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Paw Paw Wine Recipe

Thursday, November 30, 2006

I don't know what inspired me to post a recipe on Paw Paw wine.  Maybe it was because I had one about a year ago and enjoyed the flavor?  Or, maybe it was because I wanted to post something a little different?  Who knows.  Well the recipe is listed below and right after that is a little description from Kentucky State University about paw paws.


  • 2-3 lbs ripe pawpaws
  • 2 lbs granulated sugar
  • 7 pts water
  • 1-1/2 tsp citric acid
  • 1 tsp pectic enzyme
  • 1/2 tsp grape tannin
  • 1 tsp yeast nutrient
  • wine yeast

Put water on to boil. Meanwhile, peel the fruit and cut into pieces. Put fruit in nylon straining bag, tie closed, and place bag in primary. Mash fruit in bag, pour sugar over fruit and, when boiling, pour water over that. Cover primary and set aside to cool. When room temperature, add all ingredients except yeast. Recover and set aside 12 hours. Add yeast. When the must is fermenting vigorously, stir twice daily for 7 days. Drain bag and squeeze gently to extract most juice and flavor, then transfer juice to secondary. Fit airlock and set aside for 2 months. Rack into sterilized secondary, top up and refit airlock. Rack again after 3 months, top up and refit airlock. Check wine for clarity after additional 3 months. If wine has not cleared, fine with gelatin, wait two weeks, and rack into bottles. Age additional 6-12 months.

From Kentucky State University

The pawpaw is the largest edible fruit that is native to the United States. Pawpaws are indigenous to 26 states in the U.S., in a range extending from northern Florida to southern Ontario and as far west as eastern Nebraska. They have provided delicious and nutritious food for Native Americans, European explorers and settlers, and wild animals. They are still being enjoyed in modern America, chiefly in rural areas. There are 27 varieties (Table 1) currently available from more than 50 commercial nurseries in the U.S.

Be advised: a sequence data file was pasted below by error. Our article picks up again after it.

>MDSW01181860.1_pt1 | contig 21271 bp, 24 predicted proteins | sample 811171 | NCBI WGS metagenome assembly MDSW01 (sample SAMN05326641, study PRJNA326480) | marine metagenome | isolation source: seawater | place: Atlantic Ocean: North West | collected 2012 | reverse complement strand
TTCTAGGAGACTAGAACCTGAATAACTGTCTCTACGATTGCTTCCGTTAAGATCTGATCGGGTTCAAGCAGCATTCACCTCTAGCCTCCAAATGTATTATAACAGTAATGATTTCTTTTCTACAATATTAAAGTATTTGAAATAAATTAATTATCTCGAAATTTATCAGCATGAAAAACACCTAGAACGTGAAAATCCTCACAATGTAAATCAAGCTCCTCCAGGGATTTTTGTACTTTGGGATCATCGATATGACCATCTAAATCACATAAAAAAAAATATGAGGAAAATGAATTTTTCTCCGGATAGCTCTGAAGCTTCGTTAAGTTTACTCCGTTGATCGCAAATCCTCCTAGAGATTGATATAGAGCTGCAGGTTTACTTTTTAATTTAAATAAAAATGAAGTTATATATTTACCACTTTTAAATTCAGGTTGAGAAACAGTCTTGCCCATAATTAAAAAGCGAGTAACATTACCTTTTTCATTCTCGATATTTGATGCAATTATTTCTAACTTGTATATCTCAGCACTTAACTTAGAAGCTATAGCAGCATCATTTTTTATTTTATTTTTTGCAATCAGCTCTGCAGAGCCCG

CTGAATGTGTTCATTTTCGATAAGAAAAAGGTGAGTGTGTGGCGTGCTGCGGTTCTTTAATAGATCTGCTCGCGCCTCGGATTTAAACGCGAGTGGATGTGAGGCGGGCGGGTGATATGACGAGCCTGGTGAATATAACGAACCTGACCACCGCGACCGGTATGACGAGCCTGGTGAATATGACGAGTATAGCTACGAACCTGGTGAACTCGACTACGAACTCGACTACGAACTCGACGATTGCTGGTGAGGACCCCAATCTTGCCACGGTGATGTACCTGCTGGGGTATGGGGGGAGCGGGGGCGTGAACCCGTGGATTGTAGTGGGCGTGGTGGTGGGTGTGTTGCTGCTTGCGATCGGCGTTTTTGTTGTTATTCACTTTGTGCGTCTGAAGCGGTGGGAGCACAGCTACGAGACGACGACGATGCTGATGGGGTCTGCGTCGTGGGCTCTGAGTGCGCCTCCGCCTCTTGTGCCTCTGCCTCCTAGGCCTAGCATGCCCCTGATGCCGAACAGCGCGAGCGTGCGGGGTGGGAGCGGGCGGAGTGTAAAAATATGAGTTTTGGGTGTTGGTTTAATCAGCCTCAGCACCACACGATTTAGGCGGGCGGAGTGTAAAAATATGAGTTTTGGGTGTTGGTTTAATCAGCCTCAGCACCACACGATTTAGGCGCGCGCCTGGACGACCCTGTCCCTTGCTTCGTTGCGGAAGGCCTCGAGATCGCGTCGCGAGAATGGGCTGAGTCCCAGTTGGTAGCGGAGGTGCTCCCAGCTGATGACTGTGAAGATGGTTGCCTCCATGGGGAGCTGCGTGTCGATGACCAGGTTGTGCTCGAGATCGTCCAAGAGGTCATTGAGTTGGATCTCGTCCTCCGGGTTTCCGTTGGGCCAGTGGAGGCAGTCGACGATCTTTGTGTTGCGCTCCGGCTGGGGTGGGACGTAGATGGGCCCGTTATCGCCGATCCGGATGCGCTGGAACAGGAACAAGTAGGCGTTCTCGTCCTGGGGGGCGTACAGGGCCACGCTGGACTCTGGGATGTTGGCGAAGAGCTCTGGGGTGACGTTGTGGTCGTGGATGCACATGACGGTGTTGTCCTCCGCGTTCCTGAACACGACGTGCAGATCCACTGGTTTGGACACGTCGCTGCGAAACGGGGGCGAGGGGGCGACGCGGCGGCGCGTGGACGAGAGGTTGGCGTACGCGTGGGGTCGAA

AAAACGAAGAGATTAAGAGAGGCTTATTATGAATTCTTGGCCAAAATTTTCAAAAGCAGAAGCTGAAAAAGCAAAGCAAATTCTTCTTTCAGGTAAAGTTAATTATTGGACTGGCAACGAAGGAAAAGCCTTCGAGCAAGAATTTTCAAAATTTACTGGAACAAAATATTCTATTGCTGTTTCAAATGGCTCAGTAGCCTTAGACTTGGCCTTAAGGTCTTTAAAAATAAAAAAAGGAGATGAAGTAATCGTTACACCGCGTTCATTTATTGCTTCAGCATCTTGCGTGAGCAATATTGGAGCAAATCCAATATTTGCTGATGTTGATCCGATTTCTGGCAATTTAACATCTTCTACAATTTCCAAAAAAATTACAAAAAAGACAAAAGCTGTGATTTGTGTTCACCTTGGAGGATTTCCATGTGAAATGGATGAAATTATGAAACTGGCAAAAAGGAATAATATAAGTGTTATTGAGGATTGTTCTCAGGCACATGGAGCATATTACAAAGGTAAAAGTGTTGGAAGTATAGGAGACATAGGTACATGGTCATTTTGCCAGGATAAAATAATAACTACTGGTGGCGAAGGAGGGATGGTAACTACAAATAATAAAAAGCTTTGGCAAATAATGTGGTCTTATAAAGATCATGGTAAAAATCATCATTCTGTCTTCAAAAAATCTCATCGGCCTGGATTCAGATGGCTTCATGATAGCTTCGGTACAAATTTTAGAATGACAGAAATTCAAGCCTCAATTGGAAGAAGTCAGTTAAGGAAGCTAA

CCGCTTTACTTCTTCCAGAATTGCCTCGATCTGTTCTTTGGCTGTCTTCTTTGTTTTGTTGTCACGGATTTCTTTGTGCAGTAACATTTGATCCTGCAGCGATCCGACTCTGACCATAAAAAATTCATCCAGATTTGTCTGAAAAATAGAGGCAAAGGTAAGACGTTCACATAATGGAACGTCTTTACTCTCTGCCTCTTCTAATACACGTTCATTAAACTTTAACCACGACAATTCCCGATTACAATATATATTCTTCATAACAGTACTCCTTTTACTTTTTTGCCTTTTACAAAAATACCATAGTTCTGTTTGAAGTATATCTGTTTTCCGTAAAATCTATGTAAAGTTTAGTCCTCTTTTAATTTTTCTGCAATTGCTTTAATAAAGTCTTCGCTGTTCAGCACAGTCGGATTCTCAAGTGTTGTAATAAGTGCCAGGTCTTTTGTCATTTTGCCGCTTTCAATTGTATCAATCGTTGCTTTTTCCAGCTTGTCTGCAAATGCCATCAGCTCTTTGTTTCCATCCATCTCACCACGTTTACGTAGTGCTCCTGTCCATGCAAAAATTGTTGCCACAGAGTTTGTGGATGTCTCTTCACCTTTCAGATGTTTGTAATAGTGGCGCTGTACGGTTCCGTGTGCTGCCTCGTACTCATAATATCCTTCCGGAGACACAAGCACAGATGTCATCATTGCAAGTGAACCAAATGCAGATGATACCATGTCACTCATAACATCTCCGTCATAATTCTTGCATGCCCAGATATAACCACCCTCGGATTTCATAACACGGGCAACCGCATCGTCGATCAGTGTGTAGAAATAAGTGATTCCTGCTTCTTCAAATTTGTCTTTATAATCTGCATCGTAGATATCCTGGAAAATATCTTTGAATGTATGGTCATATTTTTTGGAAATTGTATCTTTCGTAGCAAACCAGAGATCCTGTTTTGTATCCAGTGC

Most enthusiasts agree that the best way to enjoy pawpaws is to eat them raw, outdoors, picked from the tree when they are perfectly ripe. But there are also numerous ways to use them in the kitchen and extend the enjoyment of their tropical flavor beyond the end of the harvest season.

The unique flavor of the fruit resembles a blend of various tropical flavors, including banana, pineapple, and mango. The flavor and custard-like texture make pawpaws a good substitute for bananas in almost any recipe. The common names, 'poor man's banana,' 'American custard apple,' and 'Kentucky banana' reflect these qualities.

Pawpaw's beautiful, maroon colored flowers appear in the spring, and the clusters of fruit ripen in the fall. The Kentucky harvest season is from late August to mid-October. Ripe pawpaw fruits are easily picked, yielding to a gentle tug. Shaking the tree will make them fall off. (If you try this, don't stand under the fruit clusters, and don't say we didn't warn you.) Ripeness can also be gauged by squeezing gently, as you would judge a peach. The flesh should be soft, and the fruit should have a strong, pleasant aroma. The skin color of ripe fruit on the tree ranges from green to yellow, and dark flecks may appear, as on bananas. The skin of picked or fallen fruit may darken to brown or black.

Fully ripe pawpaws last only a few days at room temperature, but may be kept for a week in the refrigerator. If fruit is refrigerated before it is fully ripe, it can be kept for up to three weeks, and can then be allowed to finish ripening at room temperature. Ripe pawpaw flesh, with skin and seeds removed, can be pureed and frozen for later use. Some people even freeze whole fruits.

Pawpaws are very nutritious fruits. They are high in vitamin C, magnesium, iron, copper, and manganese. They are a good source of potassium and several essential amino acids, and they also contain significant amounts of riboflavin, niacin, calcium, phosphorus, and zinc. Pawpaws contain these nutrients in amounts that are generally about the same as or greater than those found in bananas, apples, or oranges.

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